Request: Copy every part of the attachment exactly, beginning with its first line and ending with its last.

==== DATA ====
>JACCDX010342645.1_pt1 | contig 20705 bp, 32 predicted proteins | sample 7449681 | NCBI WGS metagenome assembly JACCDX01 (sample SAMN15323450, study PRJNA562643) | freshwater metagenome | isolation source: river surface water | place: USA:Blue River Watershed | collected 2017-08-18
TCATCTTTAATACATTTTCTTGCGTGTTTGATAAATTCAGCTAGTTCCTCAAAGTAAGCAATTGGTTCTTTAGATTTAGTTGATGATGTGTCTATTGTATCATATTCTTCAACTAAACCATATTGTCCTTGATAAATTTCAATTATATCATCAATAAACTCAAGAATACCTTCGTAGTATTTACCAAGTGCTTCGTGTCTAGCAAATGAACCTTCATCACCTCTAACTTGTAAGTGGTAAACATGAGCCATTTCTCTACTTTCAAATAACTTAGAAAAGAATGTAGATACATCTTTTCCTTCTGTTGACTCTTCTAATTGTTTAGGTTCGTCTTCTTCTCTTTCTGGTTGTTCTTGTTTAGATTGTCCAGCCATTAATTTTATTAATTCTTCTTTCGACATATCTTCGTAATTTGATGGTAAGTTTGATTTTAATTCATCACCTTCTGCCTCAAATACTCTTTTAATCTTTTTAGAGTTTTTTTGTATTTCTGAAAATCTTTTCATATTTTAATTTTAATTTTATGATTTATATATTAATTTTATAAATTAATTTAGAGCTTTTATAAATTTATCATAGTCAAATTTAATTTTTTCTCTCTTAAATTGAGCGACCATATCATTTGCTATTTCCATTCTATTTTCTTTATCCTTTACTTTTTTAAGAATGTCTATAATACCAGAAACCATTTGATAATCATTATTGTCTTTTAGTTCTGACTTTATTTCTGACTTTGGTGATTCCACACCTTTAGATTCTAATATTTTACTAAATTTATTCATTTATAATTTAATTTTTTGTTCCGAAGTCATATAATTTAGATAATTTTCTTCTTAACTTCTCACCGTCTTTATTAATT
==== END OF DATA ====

>JACCDX010342645.1_pt1 | contig 20705 bp, 32 predicted proteins | sample 7449681 | NCBI WGS metagenome assembly JACCDX01 (sample SAMN15323450, study PRJNA562643) | freshwater metagenome | isolation source: river surface water | place: USA:Blue River Watershed | collected 2017-08-18
TCATCTTTAATACATTTTCTTGCGTGTTTGATAAATTCAGCTAGTTCCTCAAAGTAAGCAATTGGTTCTTTAGATTTAGTTGATGATGTGTCTATTGTATCATATTCTTCAACTAAACCATATTGTCCTTGATAAATTTCAATTATATCATCAATAAACTCAAGAATACCTTCGTAGTATTTACCAAGTGCTTCGTGTCTAGCAAATGAACCTTCATCACCTCTAACTTGTAAGTGGTAAACATGAGCCATTTCTCTACTTTCAAATAACTTAGAAAAGAATGTAGATACATCTTTTCCTTCTGTTGACTCTTCTAATTGTTTAGGTTCGTCTTCTTCTCTTTCTGGTTGTTCTTGTTTAGATTGTCCAGCCATTAATTTTATTAATTCTTCTTTCGACATATCTTCGTAATTTGATGGTAAGTTTGATTTTAATTCATCACCTTCTGCCTCAAATACTCTTTTAATCTTTTTAGAGTTTTTTTGTATTTCTGAAAATCTTTTCATATTTTAATTTTAATTTTATGATTTATATATTAATTTTATAAATTAATTTAGAGCTTTTATAAATTTATCATAGTCAAATTTAATTTTTTCTCTCTTAAATTGAGCGACCATATCATTTGCTATTTCCATTCTATTTTCTTTATCCTTTACTTTTTTAAGAATGTCTATAATACCAGAAACCATTTGATAATCATTATTGTCTTTTAGTTCTGACTTTATTTCTGACTTTGGTGATTCCACACCTTTAGATTCTAATATTTTACTAAATTTATTCATTTATAATTTAATTTTTTGTTCCGAAGTCATATAATTTAGATAATTTTCTTCTTAACTTCTCACCGTCTTTATTAATT